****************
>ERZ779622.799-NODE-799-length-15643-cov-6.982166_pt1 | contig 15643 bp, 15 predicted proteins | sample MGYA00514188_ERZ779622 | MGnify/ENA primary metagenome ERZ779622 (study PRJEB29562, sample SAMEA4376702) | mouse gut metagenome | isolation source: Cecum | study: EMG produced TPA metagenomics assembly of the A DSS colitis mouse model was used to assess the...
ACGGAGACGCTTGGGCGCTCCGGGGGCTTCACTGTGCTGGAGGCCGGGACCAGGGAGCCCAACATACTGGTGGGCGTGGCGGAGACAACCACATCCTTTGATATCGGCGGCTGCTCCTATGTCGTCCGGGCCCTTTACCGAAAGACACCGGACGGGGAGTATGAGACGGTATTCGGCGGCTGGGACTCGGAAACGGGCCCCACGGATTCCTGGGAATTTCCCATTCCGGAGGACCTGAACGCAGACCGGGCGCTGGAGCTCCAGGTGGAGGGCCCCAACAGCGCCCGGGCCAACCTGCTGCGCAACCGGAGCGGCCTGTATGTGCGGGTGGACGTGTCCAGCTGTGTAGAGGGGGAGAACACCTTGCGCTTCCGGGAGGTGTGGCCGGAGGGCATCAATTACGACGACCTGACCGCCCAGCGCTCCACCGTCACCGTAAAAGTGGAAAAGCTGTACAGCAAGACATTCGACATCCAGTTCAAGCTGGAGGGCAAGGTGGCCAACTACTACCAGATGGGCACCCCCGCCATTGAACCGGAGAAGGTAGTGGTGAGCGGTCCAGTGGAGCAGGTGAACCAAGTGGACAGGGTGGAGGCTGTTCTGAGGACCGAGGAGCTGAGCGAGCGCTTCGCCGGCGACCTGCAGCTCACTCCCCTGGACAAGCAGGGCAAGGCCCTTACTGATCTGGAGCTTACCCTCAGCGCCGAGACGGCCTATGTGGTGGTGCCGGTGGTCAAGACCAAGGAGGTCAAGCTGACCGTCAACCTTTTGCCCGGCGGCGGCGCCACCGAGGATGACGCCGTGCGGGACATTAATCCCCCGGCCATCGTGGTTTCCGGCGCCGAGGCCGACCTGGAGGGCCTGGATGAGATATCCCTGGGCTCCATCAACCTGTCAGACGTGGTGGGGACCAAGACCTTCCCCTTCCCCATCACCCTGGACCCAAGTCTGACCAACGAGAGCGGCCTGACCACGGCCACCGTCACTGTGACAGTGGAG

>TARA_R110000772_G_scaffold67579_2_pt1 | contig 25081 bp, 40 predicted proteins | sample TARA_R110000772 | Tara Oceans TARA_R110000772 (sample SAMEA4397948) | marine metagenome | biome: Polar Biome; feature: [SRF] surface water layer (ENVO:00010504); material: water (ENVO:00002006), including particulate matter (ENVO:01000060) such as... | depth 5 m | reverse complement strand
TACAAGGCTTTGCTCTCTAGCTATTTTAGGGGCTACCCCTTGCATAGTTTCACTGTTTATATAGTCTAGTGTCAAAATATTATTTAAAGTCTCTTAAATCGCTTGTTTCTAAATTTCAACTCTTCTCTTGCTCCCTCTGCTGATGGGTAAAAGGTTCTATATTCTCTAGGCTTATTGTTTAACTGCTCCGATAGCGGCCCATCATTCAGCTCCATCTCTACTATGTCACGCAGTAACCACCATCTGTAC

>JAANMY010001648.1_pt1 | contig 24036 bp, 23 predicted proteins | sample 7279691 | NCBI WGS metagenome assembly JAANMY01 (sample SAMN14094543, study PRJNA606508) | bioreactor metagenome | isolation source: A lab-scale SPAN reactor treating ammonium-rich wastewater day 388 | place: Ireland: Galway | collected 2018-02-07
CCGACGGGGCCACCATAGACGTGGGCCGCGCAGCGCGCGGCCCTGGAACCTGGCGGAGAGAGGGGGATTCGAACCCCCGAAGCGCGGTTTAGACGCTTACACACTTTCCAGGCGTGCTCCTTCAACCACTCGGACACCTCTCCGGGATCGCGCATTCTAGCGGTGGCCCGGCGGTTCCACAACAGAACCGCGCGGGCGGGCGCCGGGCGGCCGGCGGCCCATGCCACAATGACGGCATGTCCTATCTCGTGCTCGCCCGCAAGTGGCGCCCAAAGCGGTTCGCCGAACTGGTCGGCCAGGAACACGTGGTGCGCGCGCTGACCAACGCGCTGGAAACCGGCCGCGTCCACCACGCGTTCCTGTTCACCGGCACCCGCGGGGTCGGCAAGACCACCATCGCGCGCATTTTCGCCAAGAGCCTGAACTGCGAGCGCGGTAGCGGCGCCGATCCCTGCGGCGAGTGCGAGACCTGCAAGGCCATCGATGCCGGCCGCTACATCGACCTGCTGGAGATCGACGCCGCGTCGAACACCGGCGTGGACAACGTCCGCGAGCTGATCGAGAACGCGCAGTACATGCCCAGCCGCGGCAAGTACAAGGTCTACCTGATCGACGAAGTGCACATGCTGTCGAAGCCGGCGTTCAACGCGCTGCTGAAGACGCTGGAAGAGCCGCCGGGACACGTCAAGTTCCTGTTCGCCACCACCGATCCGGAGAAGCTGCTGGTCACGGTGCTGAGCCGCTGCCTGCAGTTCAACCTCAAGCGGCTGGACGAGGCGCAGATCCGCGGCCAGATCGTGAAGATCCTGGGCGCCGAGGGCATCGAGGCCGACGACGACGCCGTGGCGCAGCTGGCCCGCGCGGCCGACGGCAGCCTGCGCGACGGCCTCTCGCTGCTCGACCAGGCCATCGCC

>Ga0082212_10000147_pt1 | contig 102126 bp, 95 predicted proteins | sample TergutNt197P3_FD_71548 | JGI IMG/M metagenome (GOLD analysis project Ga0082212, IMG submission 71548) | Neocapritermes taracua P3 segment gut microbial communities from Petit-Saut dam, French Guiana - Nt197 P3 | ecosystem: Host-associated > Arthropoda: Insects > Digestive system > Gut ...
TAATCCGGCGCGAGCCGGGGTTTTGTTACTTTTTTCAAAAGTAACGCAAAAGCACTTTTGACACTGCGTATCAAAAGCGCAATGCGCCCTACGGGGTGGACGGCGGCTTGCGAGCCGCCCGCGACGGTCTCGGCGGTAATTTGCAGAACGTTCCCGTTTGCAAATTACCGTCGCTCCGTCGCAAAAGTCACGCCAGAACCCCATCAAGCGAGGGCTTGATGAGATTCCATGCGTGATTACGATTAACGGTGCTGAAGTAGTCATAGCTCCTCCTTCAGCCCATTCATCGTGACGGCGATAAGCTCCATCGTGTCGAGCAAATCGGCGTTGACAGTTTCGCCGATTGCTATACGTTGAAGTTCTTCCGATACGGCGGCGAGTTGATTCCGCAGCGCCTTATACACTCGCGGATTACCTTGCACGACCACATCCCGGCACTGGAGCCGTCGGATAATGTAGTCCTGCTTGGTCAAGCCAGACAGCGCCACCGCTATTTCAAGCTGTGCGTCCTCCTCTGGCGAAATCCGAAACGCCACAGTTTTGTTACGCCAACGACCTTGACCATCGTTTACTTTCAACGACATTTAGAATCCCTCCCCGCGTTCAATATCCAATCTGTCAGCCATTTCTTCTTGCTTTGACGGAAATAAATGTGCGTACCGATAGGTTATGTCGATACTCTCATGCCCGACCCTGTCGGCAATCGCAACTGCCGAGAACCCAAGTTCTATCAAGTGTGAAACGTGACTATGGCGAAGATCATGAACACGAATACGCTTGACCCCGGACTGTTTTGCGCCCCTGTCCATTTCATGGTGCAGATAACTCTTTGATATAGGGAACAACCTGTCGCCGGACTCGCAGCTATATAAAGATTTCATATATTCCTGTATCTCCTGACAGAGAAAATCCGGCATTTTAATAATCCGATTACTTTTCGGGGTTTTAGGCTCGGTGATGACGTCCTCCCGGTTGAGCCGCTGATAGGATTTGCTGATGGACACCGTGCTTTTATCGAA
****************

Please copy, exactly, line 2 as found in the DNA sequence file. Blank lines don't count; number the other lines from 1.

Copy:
ACGGAGACGCTTGGGCGCTCCGGGGGCTTCACTGTGCTGGAGGCCGGGACCAGGGAGCCCAACATACTGGTGGGCGTGGCGGAGACAACCACATCCTTTGATATCGGCGGCTGCTCCTATGTCGTCCGGGCCCTTTACCGAAAGACACCGGACGGGGAGTATGAGACGGTATTCGGCGGCTGGGACTCGGAAACGGGCCCCACGGATTCCTGGGAATTTCCCATTCCGGAGGACCTGAACGCAGACCGGGCGCTGGAGCTCCAGGTGGAGGGCCCCAACAGCGCCCGGGCCAACCTGCTGCGCAACCGGAGCGGCCTGTATGTGCGGGTGGACGTGTCCAGCTGTGTAGAGGGGGAGAACACCTTGCGCTTCCGGGAGGTGTGGCCGGAGGGCATCAATTACGACGACCTGACCGCCCAGCGCTCCACCGTCACCGTAAAAGTGGAAAAGCTGTACAGCAAGACATTCGACATCCAGTTCAAGCTGGAGGGCAAGGTGGCCAACTACTACCAGATGGGCACCCCCGCCATTGAACCGGAGAAGGTAGTGGTGAGCGGTCCAGTGGAGCAGGTGAACCAAGTGGACAGGGTGGAGGCTGTTCTGAGGACCGAGGAGCTGAGCGAGCGCTTCGCCGGCGACCTGCAGCTCACTCCCCTGGACAAGCAGGGCAAGGCCCTTACTGATCTGGAGCTTACCCTCAGCGCCGAGACGGCCTATGTGGTGGTGCCGGTGGTCAAGACCAAGGAGGTCAAGCTGACCGTCAACCTTTTGCCCGGCGGCGGCGCCACCGAGGATGACGCCGTGCGGGACATTAATCCCCCGGCCATCGTGGTTTCCGGCGCCGAGGCCGACCTGGAGGGCCTGGATGAGATATCCCTGGGCTCCATCAACCTGTCAGACGTGGTGGGGACCAAGACCTTCCCCTTCCCCATCACCCTGGACCCAAGTCTGACCAACGAGAGCGGCCTGACCACGGCCACCGTCACTGTGACAGTGGAG